Source: AG News

The Last Crusade

In his 58-year ministry career, global evangelist Reinhard Bonnke encountered jealous rivals, angry witch doctors, violent thunderstorms, corrupt heads of state, and rioting crowds.

While many Americans may have never heard of Bonnke, his ministry, Christ for all Nations (CfaN), says over 76 million people have filled out decision cards in response to salvation invitations. Most of those conversions occurred in Africa. The harvest is especially bountiful in Nigeria, where Bonnke, a native of Germany, focused his ministry for much of the 21st century.

Earlier this month, the 77-year-old evangelist preached what is likely his last revival campaign.

“It’s his final Africa crusade, but most probably his final one ever,” says CfaN Vice President Peter Vandenberg. More than 1.7 million people attended the five-day crusade in Lagos, Nigeria, and that total topped 2.5 million across all livestream channels.

Bonnke started CfaN in 1974 in Johannesburg and moved to Frankfurt, Germany, in 1985. He has conducted gospel outreaches in 47 nations. The vast majority — tent and open-air evangelistic campaigns — took place in 34 African countries. CfaN has offices in nine countries around the globe.

“Bonnke’s ministry planted gospel seed and encouraged the Church all across Africa,” says Gregory L. Beggs, Assemblies of God Africa regional director.

Indeed, Bonnke has shown no trepidation in treading where few Christians want to venture because of poverty, interreligious strife, and violence. Although he has escaped foiled murder plots at the hands of Islamist extremists, Bonnke refuses to categorize Muslims his foes.

“The gospel of Jesus Christ is all inclusive, the love of God does not discriminate,” Bonnke says. “I do not preach against religions; I preach Christ. I do not consider those who oppose us enemies, because Jesus died for them as much as He died for me.”

Crowds typically grew in a weeklong revival when word spread about miracles occurring. In 2000, Bonnke preached to 1.6 million people attending a single meeting in Lagos, and, according to CfaN, nearly 1.1 million of those accepted Jesus as Savior.

“I still have only one sermon,” Bonnke wrote in his 630-page autobiography, Living a Life of Fire. “I preach the simple ABCs of the gospel.”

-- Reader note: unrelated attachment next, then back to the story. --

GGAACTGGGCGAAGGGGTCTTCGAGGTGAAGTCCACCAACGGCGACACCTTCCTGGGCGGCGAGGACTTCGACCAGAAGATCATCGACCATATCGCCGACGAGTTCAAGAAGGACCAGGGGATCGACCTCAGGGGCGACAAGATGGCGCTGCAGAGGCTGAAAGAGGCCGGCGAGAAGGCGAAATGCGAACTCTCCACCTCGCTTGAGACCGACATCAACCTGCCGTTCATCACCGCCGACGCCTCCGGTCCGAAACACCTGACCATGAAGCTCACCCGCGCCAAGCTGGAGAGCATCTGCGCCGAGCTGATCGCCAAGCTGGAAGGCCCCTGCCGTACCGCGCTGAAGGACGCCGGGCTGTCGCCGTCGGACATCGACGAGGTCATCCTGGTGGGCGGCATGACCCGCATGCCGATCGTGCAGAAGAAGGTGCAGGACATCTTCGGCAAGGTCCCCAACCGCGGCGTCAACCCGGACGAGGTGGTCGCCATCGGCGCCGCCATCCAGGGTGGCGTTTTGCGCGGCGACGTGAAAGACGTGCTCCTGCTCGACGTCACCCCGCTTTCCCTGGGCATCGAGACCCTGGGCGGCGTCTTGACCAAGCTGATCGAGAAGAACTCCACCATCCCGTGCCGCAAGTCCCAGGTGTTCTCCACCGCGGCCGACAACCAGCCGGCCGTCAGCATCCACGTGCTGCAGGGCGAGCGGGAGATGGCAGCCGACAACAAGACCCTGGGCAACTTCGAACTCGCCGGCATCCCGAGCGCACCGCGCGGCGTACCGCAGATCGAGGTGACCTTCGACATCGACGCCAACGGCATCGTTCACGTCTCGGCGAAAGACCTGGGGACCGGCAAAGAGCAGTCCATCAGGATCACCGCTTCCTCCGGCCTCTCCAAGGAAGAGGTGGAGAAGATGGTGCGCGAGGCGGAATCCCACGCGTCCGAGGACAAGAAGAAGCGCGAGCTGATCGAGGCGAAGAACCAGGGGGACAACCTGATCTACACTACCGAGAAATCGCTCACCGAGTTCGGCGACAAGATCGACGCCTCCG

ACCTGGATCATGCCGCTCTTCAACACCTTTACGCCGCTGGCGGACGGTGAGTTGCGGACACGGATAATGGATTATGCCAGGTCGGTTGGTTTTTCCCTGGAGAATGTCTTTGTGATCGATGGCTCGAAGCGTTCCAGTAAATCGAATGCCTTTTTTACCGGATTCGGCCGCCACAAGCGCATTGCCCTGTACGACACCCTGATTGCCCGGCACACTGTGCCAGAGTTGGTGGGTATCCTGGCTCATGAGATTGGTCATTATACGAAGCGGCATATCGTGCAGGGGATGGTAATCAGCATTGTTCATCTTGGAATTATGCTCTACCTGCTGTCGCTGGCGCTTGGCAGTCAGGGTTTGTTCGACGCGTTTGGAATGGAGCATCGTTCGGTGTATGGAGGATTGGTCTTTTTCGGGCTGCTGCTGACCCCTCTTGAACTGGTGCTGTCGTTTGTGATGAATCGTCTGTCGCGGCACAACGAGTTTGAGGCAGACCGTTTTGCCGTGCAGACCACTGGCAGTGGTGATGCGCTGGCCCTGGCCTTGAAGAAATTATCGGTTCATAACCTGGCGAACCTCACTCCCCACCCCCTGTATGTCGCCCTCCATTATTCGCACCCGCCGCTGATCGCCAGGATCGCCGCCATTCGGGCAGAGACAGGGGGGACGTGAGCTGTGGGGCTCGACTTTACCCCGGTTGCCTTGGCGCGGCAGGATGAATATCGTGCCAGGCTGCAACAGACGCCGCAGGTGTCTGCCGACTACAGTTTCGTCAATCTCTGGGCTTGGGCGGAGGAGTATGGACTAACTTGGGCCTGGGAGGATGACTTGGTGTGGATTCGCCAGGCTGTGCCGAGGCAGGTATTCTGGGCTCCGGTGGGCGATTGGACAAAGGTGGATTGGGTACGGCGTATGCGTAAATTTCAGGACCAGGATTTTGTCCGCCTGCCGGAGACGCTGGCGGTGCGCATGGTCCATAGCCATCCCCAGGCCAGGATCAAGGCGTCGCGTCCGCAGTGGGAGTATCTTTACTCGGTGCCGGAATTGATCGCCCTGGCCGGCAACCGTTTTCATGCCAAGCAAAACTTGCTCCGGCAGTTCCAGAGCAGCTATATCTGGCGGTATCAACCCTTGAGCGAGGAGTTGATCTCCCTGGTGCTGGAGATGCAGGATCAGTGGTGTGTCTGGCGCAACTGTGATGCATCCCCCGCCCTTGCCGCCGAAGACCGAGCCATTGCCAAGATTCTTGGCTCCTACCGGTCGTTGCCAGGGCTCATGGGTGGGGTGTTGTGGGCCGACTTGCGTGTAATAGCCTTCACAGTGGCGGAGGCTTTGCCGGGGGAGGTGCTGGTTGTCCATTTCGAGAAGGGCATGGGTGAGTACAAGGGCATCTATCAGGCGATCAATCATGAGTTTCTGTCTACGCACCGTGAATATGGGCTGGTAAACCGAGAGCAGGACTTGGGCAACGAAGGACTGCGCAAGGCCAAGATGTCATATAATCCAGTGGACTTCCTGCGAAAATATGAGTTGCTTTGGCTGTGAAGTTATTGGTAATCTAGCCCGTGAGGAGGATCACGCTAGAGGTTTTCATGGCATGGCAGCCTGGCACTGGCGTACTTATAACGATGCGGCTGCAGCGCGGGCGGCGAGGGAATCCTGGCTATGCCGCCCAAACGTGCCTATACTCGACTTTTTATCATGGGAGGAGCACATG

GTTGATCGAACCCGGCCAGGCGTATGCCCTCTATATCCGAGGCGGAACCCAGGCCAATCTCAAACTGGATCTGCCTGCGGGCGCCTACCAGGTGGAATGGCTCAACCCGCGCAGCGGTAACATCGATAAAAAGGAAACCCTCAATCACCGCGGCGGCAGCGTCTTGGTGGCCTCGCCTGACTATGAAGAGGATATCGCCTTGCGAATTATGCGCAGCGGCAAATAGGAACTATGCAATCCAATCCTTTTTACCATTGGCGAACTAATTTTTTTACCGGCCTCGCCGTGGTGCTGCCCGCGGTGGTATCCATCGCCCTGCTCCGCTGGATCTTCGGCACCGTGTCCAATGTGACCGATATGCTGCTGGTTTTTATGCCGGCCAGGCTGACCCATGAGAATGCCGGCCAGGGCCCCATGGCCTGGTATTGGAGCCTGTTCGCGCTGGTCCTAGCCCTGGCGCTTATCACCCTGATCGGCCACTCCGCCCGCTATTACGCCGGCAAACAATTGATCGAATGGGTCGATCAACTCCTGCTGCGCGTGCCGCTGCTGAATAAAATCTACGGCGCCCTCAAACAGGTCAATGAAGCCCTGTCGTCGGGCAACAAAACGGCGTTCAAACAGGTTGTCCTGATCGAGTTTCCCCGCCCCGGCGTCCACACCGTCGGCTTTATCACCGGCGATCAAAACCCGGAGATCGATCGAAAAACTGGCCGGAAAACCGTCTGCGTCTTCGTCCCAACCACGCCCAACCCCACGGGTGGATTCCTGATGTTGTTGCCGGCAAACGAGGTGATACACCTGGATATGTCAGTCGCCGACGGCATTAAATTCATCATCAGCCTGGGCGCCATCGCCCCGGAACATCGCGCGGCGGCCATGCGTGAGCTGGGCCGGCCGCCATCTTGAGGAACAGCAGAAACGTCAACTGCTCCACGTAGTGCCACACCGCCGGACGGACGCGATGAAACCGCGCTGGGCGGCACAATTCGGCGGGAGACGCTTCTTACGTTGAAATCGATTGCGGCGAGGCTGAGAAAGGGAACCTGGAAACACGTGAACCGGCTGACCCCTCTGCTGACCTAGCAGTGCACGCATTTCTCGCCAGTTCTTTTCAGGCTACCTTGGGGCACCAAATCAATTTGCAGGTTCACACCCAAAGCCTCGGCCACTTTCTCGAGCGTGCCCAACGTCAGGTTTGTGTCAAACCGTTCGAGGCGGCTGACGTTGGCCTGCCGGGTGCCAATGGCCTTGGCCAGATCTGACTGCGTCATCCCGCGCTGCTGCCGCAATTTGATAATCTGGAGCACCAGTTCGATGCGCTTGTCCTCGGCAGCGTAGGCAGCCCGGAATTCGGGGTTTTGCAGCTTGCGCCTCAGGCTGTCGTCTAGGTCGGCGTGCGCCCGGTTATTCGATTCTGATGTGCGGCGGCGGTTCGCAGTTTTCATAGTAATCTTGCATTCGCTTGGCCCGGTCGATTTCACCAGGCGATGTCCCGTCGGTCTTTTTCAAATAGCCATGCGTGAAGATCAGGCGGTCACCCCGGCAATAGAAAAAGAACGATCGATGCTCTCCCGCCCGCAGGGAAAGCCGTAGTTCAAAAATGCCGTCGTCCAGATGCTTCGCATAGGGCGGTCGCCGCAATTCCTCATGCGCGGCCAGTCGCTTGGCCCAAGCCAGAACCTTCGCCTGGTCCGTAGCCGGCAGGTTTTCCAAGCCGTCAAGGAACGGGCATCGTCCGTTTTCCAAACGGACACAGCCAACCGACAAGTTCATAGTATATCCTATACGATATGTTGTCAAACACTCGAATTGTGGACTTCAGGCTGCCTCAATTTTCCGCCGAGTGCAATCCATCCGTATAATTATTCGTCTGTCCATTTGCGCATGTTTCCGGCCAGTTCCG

Beginning in his early years, Bonnke sought the cooperation of a wide spectrum of Christian denominations. Bonnke followed the crusade organizational playbook created by Billy Graham. Local pastors invest months preparing beforehand because their churches stand to reap the rewards of the outreach.

“I tell the pastors of the city I am an evangelist,” explains Bonnke, initially ordained by the Federation of Pentecostal Churches in Germany. “I bring my nets; I want to borrow your boats so that we together will have a mighty catch of fish and then pull that net to the shore. I will not take a single fish with me. I take my nets and go to the next city.”

Bonnke moved his headquarters to Orlando, Florida, 16 years ago, and in 2007 received ordination from the Assemblies of God Peninsular Florida District Council as an evangelist. He became a U.S. citizen in 2012, and embarked on his first U.S. revival a year later.

INTERNATIONAL INFLUENCE

Candy Gunther Brown, a Pentecostal/charismatic historian at the University of Indiana, noted that Bonnke’s old-fashioned traditional techniques of crusade evangelism worked well in Africa.

“His meetings are big events,” Brown observes. “People come to his meetings often because they are sick, they are disabled, they feel spiritually oppressed.”

Even though Bonnke remains relatively unknown in North America, H. Vinson Synan, dean emeritus of Regent University’s School of Divinity, believes Bonnke’s legacy will be unparalleled.

“He will go down as the greatest mass evangelist of all time as far as numbers of converts and huge crowds that hear him speak,” declares Synan, who first attended a Bonnke tent crusade in Zimbabwe in 1986.

“I saw the greatest miracles I’ve ever seen,” recalls Synan, who 30 years ago convinced Bonnke to begin keeping meticulous records. “Blind people received sight, people walked out of wheelchairs. Everybody goes to Bonnke crusades — Catholics, Muslims, people from all religions, and those with no religion. There is nothing quite like that in the history of evangelism.”